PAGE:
For the past 17 years Baltimore has led the state in the number of children with high lead levels in their blood, a health issue that can affect learning and other skills, two public health experts say.
A staggering 60 percent of Maryland children who have lived in Baltimore since 1998 have new blood lead levels that are twice as high as what the Centers for Disease Control and Prevention recommends, according to Baltimore public health experts.
Approximately 500,000 U.S. children ages 1-5 have blood lead levels above 5 micrograms per deciliter (µg/dL), the reference level the CDC recommends public health actions begin, according to the CDC. There are no safe blood lead levels for children.
Did you know:
“µg” means “millionths” of a gram. A nickel weighs about 5 grams. “dL” is similar to a tenth of a quart of water, which is 3.4 ounces.
A grain of sand weighs about 250 µg. Therefore, 5 µg/dL is like one-tenth of a grain of sand dissolved in 3.4 ounces.
Pat McLaine, assistant professor and director of community/public health nursing specialty at the University of Maryland School of Nursing, and Ana Navas-Acien, associate professor at the Johns Hopkins Bloomberg School of Public Health, provided an overview of the seriousness of lead paint poisoning in Baltimore at an Opportunity Collaborative meeting May 26 at the Greater Baltimore Committee.
The Collaborative, staffed and coordinated by the Baltimore Metropolitan Council, is a consortium of more than 25 local and state government, nonprofit and university partners, including the GBC. The Collaborative began a three-year project in 2012 to link the region’s housing, workforce development and transportation plans with a specific focus on reducing economic disparities. The effort is funded by a $3.5 million Sustainable Communities Regional Planning Grant from the U.S. Department of Housing and Urban Development (HUD).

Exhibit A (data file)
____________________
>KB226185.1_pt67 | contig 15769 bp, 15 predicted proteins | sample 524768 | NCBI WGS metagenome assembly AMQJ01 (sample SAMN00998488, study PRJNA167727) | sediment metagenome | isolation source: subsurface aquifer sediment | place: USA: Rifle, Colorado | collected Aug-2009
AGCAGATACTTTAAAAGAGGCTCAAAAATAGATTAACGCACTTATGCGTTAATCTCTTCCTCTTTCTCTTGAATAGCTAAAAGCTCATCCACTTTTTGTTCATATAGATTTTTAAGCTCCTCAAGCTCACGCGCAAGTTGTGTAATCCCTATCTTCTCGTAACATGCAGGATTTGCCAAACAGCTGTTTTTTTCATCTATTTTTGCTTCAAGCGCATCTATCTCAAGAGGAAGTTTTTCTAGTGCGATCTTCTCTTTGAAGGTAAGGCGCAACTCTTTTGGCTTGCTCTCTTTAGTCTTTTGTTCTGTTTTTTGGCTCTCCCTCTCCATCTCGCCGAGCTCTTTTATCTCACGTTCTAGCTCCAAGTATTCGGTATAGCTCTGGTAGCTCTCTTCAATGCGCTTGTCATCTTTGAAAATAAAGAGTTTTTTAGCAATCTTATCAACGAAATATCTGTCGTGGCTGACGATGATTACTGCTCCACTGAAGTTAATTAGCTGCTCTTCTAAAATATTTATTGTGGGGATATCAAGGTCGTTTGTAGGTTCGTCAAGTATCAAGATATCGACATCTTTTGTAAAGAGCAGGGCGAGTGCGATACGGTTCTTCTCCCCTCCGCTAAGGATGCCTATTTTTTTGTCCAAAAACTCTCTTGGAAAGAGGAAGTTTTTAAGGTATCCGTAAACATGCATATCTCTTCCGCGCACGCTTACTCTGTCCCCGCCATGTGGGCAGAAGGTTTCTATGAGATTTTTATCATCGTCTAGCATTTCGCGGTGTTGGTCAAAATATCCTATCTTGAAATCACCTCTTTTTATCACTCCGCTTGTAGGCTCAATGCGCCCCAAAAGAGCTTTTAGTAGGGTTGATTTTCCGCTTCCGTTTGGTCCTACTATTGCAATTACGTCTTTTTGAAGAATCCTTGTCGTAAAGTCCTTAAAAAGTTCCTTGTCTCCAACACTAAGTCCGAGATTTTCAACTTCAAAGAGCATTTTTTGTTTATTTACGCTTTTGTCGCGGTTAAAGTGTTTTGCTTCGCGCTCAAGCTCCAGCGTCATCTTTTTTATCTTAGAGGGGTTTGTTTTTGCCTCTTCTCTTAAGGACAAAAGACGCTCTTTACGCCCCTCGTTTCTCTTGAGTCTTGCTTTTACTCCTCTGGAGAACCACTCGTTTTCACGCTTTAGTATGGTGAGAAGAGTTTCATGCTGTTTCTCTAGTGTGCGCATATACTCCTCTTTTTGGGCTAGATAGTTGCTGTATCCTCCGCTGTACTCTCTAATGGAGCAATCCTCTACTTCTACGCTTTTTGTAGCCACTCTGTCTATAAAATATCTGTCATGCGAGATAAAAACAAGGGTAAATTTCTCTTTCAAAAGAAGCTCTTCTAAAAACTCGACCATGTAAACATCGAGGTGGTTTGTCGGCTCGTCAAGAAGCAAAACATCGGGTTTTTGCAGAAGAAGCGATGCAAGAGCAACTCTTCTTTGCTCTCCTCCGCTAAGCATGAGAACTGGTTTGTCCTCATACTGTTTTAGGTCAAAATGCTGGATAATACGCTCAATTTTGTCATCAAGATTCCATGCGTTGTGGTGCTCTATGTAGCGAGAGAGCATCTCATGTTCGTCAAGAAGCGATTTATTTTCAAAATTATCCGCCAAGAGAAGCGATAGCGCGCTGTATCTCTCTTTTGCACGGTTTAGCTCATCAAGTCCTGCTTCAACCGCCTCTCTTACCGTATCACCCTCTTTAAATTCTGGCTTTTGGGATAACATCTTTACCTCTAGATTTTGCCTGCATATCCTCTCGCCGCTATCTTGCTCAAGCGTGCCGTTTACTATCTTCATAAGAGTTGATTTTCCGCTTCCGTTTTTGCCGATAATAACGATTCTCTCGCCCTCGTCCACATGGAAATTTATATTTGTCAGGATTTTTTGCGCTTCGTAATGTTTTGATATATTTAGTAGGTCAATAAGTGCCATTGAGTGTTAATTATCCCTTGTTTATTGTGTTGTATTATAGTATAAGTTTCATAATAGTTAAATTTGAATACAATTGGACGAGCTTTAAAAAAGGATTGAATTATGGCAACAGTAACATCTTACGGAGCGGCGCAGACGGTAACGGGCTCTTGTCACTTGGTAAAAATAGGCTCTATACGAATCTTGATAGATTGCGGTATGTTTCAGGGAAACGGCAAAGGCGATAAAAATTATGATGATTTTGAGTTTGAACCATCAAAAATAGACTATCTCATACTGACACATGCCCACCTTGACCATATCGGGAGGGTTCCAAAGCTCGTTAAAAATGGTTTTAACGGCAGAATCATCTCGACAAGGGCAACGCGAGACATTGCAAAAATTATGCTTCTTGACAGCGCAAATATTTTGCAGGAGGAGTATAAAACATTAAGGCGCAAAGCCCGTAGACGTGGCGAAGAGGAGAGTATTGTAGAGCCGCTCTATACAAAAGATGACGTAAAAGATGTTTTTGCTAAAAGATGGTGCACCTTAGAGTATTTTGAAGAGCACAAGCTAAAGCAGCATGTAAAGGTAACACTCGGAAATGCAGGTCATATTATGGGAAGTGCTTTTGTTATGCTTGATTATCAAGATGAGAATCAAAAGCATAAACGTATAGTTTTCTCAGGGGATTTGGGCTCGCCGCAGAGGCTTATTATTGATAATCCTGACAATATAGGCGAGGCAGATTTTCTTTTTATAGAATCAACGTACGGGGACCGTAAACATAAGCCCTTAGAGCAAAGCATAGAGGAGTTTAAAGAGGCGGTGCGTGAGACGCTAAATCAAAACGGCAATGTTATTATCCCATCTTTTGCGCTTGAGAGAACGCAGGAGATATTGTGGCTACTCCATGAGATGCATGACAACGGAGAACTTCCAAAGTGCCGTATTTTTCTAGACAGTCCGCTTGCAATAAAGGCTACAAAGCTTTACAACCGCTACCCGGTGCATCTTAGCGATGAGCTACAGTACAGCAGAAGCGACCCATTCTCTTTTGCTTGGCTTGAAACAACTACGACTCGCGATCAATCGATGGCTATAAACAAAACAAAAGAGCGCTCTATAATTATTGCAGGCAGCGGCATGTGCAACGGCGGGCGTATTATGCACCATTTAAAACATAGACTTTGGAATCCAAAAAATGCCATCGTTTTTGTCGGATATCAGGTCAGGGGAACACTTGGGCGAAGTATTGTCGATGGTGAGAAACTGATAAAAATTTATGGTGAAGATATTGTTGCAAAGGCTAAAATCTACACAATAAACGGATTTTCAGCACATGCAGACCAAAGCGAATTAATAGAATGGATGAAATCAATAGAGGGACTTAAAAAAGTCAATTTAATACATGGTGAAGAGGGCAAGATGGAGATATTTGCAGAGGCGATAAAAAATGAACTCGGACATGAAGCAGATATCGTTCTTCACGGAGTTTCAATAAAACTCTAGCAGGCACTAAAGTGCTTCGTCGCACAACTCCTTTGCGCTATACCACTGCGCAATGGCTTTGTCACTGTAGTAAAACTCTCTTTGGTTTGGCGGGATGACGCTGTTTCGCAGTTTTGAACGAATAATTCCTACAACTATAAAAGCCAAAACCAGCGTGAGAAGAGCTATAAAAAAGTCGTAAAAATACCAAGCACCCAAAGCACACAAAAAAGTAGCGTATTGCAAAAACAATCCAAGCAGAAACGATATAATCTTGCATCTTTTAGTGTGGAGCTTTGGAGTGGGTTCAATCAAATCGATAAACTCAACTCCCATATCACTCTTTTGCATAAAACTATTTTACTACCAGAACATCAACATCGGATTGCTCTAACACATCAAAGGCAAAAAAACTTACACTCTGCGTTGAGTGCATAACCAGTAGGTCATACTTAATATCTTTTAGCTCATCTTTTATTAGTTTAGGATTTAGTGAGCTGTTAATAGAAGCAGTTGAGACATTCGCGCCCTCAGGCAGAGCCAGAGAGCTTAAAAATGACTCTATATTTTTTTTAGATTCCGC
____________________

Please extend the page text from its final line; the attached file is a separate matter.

The collaborative’s Baltimore Regional Plan for Sustainable Development is expected to be released on June 8. The plan aims to help the Baltimore region coordinate investments in housing, transportation and workforce development.
Whether the plan addresses the lead paint issue or not, the two researchers say it’s a compelling public health issue that should be addressed. This year thousands of children have been diagnosed as having high blood lead levels.
In the first five months of 2015, more than 13,300 Baltimore children ages 18 and younger have been found to have a blood lead level of 10 micrograms per deciliter or higher, twice what the CDC recommends, McLaine said.
The high lead levels among Baltimore’s youths are tied to a lower IQ, McLaine said.
Additional cognitive effects of lead poisoning in children include decreases in visual-spatial skills, cognitive flexibility and working memory, poor school performance and increased aggression, McLaine said. Such effects can last for years.
“Early deficits may persist,” McLaine said.
McLaine also highlighted the effects of lead paint poisoning and reading readiness upon entering kindergarten.
Compared to students with a blood lead level of 0-4 micrograms per deciliter, reading readiness scores were 4.5 points lower if the blood lead level was 5-9 micrograms per deciliter and 10.1 points lower with a blood lead level of more than 10 micrograms per deciliter, McLaine said. As for students who paid for their lunch, scores were 4.2 points lower for low-income students eligible for reduced price lunch and 10.3 points lower for students eligible for free lunch.
“That’s the magnitude of the problem,” McLaine said.
Navas-Acien noted that today lead levels are 10 times higher than they were in the 17th century.
“We’ve put a lot of lead into the environment,” she said, noting that it is also in the ground, which may impact urban gardens.
Education about lead paint poisoning, particularly among parents, is crucial, as is the need to test children for it, according to public health experts.
Ways to prevent exposure to lead paint include improving both Baltimore and Maryland’s older housing stock, creating smoke-free environments and reducing air pollution, Navas-Acien said.